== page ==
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Is science political?
Science is political.
Science values facts and sound reasoning. If there are politics that revile those values, science is inherently opposed to them. Since such politics do exist, science is opposed to those politics.
Science is based on a model of reality - a belief system or theology - that is based on rationalism or reason. Therefore, science is political because, in the first instance, it is a theology.
Human involvement makes science political.
Some scientific discoveries and research programs have not only been influenced by political thought and political events but also found their raison d'être in politics.
Some scientific paradigms are political.
Science is our best methodological attempt at removing political bias and embraces doubt of its own intentions. Any science that assumes or claims to be entirely without political motive is politically motivated.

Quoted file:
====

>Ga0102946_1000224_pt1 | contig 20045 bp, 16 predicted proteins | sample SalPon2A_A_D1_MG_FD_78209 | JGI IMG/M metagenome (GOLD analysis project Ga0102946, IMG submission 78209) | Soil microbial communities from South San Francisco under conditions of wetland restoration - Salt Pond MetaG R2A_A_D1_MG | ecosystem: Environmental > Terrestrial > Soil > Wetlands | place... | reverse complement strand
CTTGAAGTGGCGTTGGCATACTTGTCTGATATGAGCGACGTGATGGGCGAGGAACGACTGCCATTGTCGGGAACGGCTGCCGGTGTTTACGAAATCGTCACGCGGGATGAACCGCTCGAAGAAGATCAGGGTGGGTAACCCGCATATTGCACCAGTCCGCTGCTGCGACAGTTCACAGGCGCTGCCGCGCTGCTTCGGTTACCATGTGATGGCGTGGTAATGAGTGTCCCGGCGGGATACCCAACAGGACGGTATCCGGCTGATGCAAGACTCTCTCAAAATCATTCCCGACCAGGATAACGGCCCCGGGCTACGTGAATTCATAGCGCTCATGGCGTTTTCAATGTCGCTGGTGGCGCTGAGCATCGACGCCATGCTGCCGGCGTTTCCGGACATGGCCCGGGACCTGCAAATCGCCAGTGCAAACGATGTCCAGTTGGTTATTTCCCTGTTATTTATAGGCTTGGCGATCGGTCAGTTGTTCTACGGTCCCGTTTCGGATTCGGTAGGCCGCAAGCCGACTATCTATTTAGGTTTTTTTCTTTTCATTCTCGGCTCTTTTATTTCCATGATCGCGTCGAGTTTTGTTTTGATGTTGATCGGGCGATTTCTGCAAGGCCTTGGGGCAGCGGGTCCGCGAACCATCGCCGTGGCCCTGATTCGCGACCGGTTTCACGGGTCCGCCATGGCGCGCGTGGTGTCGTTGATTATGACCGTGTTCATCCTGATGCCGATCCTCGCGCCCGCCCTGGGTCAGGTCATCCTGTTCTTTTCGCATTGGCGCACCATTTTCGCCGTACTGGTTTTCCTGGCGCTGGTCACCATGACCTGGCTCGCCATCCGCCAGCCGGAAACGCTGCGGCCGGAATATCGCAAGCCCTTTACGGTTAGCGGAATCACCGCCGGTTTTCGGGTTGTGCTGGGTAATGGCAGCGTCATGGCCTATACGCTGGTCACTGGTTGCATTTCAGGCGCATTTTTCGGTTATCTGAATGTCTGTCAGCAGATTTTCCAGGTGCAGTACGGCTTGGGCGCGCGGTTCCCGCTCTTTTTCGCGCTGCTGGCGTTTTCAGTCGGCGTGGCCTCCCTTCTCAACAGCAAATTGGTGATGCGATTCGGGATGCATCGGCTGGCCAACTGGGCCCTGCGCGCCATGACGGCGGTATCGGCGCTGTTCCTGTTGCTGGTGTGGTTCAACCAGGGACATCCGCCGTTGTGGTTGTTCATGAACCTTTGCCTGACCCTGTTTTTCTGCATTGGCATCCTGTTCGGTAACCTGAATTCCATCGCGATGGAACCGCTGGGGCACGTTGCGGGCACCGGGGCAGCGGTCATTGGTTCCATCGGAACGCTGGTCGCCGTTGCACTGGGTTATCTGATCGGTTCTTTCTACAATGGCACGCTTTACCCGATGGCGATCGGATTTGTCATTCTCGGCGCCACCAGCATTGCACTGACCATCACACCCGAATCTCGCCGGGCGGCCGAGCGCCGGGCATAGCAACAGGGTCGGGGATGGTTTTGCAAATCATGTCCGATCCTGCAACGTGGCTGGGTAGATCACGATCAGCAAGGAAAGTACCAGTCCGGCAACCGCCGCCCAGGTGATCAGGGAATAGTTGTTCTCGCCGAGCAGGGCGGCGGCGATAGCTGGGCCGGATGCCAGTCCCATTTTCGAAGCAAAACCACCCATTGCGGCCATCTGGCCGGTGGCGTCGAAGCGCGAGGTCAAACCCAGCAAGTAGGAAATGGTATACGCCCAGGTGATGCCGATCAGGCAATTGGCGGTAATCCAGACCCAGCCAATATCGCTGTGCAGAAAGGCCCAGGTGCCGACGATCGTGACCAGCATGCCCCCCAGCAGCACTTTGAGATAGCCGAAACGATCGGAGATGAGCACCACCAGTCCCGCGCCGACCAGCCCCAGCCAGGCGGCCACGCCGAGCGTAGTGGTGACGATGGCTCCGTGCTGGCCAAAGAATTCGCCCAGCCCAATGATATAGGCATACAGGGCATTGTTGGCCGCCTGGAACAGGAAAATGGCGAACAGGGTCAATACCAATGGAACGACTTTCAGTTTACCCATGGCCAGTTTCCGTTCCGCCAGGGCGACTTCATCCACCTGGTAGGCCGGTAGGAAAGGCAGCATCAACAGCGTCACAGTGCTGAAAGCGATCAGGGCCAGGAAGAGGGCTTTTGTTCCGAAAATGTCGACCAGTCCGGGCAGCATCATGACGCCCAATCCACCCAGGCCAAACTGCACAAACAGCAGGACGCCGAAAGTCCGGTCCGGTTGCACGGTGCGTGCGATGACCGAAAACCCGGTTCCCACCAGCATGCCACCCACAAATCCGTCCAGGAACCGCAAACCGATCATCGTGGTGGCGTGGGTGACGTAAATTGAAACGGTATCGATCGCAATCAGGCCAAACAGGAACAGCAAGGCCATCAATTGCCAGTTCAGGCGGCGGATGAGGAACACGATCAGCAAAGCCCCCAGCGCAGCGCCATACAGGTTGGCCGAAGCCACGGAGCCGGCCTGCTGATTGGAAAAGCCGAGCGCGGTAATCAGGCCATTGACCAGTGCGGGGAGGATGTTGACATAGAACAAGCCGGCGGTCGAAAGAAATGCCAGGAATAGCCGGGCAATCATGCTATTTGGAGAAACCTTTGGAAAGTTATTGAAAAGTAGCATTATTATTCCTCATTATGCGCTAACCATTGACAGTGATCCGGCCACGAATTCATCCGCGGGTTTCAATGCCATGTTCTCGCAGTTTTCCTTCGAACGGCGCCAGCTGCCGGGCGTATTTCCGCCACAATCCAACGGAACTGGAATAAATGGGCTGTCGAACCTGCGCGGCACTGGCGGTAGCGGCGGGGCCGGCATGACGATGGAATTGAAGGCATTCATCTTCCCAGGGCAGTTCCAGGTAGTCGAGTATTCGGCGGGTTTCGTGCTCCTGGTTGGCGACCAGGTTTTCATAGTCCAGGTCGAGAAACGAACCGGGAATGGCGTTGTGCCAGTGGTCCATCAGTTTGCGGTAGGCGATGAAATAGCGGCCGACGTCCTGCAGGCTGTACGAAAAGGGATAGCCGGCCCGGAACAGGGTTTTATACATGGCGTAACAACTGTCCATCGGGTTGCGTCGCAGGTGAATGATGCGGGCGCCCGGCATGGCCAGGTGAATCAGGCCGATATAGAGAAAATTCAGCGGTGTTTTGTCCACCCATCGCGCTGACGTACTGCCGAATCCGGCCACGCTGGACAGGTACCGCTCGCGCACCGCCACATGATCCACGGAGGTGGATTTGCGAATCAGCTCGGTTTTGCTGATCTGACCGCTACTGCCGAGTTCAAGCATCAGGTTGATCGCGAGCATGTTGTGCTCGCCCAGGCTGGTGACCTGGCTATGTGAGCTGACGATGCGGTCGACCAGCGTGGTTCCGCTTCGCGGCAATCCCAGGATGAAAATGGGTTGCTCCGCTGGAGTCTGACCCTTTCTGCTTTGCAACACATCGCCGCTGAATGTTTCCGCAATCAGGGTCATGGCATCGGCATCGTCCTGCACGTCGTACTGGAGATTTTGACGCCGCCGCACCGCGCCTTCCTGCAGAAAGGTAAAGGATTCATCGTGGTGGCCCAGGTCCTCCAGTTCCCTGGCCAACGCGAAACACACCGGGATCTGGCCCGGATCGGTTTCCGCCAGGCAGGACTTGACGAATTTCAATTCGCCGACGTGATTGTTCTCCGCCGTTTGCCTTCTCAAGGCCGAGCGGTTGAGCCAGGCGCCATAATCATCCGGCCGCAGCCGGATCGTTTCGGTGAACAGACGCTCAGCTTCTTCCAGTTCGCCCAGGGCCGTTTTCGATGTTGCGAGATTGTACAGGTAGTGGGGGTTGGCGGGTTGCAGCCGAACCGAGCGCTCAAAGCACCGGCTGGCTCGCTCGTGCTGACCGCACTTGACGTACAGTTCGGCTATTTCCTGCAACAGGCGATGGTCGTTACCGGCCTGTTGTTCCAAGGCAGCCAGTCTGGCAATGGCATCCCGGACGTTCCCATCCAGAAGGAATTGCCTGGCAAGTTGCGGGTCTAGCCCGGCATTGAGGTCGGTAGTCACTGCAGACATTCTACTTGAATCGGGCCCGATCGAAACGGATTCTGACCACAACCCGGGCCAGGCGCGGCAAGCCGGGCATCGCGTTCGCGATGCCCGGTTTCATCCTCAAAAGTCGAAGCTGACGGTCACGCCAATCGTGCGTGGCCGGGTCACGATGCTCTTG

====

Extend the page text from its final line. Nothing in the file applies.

If we understand "politics" in a broader sense than direct political control, then all human activities have politics. But the scientific method by which we test concepts against reality is not politically biased.
Descriptions of the scientific method avoid political language, and any analysis of its usage in a political context exceeds the scope of the thesis.
Unlike politics, the aim of science is neither influence nor control.
The topics which science studies often have political overlap or ramifications, e.g. neuroscience, behavioral science, and the justice system. The overlap causes science to be perceived as political.
Science has been defined as the pursuit of truth, even though it can be used to achieve political benefits.
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